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Old March 7, 2019, 08:19 AM   #1
KyJim
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Local non-compliance with restrictive state laws

There's an article over at Reason about local non-compliance with restrictive state gun laws. It focuses on New Mexico as the latest example and mentions 24 localities have passed Second Amendment sanctuary ordinances to support local sheriffs who are declining to enforce laws requiring background checks on more types of transfers.

The article also refers to local non-compliance with restrictive gun laws of various types in other states:
Quote:
Confrontations of this sort in other states—including Colorado, Washington, and even New York—resulted in the kneecapping of intrusive firearms restrictions. And comprehensive background check (CBC) laws in Colorado, Delaware, and Washington produced an increase in such checks only in Delaware, researchers from the University of California-Davis reported in a study published in 2017 in Injury Prevention.

"One plausible explanation for our findings is low compliance in our study states," the researchers wrote....
The writer of the Reason article notes that in states without gun/owner registration, compliance with many of these restrictive gun laws is mostly voluntary. This can't be lost on the anti-rights groups. The question is how do you see the anti-rights groups proceeding. Do they continue to encourage passage of laws widely disregarded and mainly ineffective? Or do they start pushing registration harder so that restrictive laws are more easily enforced in the future? We know what their endgame is.
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Old March 7, 2019, 08:34 AM   #2
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Non-compliance with laws always brings the possibility of punishment, whether it be local, State or Federal. Regardless of what the governing authorities did or said in the past, actions can change any time in the future as long as a law stands.
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Old March 7, 2019, 09:52 AM   #3
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This 'may' become an issue in Colorado as the State government is poised to pass the state's Red Flag Law'..8 county sheriff's are stating they will not follow this law. I guess it's a big, 'wait and see'. It's estimated that use of this law is very limited, with only about 100 or so expected per year. I'm thinking if the issue comes up in one of these county's..the county administration will get involved and a 'compromise' will be found..for no other reason than to NOT have a sheriff be arrested by the state, but we'll see.

https://kdvr.com/2019/03/06/resoluti...ent-sanctuary/
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Old March 7, 2019, 10:02 AM   #4
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When it comes to LE's refusal to enforce a law, I see two different "levels""
1. I see it, but I'm not going to prosecute.
2. I didn't see anything.

I'm thinking it would be far easier for them to get away with the 2nd.
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Old March 7, 2019, 12:10 PM   #5
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The writer of the Reason article notes that in states without gun/owner registration, compliance with many of these restrictive gun laws is mostly voluntary.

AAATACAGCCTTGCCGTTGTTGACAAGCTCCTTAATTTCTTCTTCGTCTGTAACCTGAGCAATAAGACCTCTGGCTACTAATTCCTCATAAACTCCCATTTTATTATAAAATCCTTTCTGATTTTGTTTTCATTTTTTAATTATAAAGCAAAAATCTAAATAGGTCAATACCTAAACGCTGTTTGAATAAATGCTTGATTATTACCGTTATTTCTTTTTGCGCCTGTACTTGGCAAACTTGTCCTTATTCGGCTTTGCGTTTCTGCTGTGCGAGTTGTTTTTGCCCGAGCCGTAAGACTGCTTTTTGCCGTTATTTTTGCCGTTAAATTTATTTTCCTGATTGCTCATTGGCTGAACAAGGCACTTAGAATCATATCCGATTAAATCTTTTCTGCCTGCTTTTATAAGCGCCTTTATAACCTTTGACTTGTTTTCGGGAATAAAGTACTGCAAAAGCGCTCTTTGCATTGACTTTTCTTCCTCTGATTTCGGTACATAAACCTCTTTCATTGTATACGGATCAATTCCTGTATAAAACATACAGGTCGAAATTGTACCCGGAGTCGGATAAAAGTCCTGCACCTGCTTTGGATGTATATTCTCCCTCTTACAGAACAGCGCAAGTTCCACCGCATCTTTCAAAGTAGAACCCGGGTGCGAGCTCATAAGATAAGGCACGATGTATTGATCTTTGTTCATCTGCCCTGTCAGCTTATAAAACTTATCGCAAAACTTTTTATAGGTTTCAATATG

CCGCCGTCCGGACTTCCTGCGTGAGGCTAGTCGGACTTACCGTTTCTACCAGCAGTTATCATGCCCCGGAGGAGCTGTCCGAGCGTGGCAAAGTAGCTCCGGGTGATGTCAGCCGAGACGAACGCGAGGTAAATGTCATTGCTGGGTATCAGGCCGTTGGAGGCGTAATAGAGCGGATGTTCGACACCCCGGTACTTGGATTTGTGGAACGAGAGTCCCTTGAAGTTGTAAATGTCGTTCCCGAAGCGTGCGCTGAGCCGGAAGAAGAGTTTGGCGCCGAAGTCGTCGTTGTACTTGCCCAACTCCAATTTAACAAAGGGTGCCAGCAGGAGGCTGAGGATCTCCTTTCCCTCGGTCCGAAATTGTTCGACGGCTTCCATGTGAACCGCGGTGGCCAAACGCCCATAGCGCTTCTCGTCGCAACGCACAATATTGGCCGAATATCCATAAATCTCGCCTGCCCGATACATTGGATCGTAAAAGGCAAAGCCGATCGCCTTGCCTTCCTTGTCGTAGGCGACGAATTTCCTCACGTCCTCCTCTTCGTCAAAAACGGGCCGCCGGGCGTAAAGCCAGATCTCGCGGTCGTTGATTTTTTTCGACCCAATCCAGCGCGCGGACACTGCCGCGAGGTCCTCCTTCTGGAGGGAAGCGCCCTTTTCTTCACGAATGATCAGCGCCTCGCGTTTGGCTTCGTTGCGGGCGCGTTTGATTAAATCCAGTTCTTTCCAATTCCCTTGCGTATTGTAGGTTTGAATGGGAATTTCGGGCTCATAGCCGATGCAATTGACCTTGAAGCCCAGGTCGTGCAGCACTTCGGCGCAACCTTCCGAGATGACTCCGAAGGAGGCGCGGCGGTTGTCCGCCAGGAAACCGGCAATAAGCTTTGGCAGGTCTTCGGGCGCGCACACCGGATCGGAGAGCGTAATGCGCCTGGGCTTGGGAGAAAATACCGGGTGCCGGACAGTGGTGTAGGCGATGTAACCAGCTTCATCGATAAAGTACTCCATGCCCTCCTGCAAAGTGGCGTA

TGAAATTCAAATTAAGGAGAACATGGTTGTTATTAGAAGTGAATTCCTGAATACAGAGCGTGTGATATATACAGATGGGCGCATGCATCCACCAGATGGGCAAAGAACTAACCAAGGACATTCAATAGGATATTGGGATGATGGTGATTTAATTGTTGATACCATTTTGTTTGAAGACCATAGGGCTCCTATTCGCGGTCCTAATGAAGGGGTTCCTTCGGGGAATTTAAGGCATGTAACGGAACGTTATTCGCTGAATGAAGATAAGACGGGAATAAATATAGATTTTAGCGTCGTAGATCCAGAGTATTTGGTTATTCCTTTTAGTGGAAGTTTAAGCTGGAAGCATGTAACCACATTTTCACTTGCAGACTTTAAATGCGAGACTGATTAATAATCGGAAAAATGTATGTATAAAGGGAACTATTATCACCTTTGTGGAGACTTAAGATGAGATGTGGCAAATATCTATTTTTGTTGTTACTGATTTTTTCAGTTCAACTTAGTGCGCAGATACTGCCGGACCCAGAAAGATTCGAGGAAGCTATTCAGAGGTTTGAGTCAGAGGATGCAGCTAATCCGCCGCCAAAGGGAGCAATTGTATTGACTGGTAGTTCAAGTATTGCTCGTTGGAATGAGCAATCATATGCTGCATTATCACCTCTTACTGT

Pardon Captain Obvious, but compliance with EVERY law is always voluntary.

It's still voluntary in places that have gun/owner registration. ENFORCEMENT is easier in places with gun/owner registration (they have lists) but compliance is always a voluntary matter, about every law, all over the country. If it weren't, we wouldn't have criminals or need police.

I can't speak to the laws in the other states, but I can give some insight about why the UBC law in Washington is not being enforced by virtually every police agency in the state. It's because the law is a piece of crap.

And, I don't mean its a bad law because its a gun control law, or because its a background check law, (which, it is) but because it is so poorly written the one cannot tell what is, and is not a covered "transfer". The State police stated they would not enforce the law, until the state provides clarification on that matter, and its going on 4 years no, and the state still has not done so.

This is not a matter of state law enforcement agencies or Sheriffs stating they believe the law is unconstitutional, (which is what is happening with WA's most recent initiative passed gun control law) it's a matter of the cops saying "we can't tell what is, and isn't a crime under this law, so we aren't going to enforce it, until you tell us what is, and isn't a crime..."

The upside to this is no one gets arrested for violations of the unclear law.
The downside to this is no one gets arrested for violations of the unclear law.

This means no court case(s), which means no ruling on the law, one way, or the other. There are cases challenging the law, but without someone who has been "harmed" by the law, they move with glacial slowness, and in the meantime, the law remains of the books.
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Old March 7, 2019, 03:47 PM   #6
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Quote:
Originally Posted by KyJim
The writer of the Reason article notes that in states without gun/owner registration, compliance with many of these restrictive gun laws is mostly voluntary. This can't be lost on the anti-rights groups. The question is how do you see the anti-rights groups proceeding. Do they continue to encourage passage of laws widely disregarded and mainly ineffective? Or do they start pushing registration harder so that restrictive laws are more easily enforced in the future? We know what their endgame is.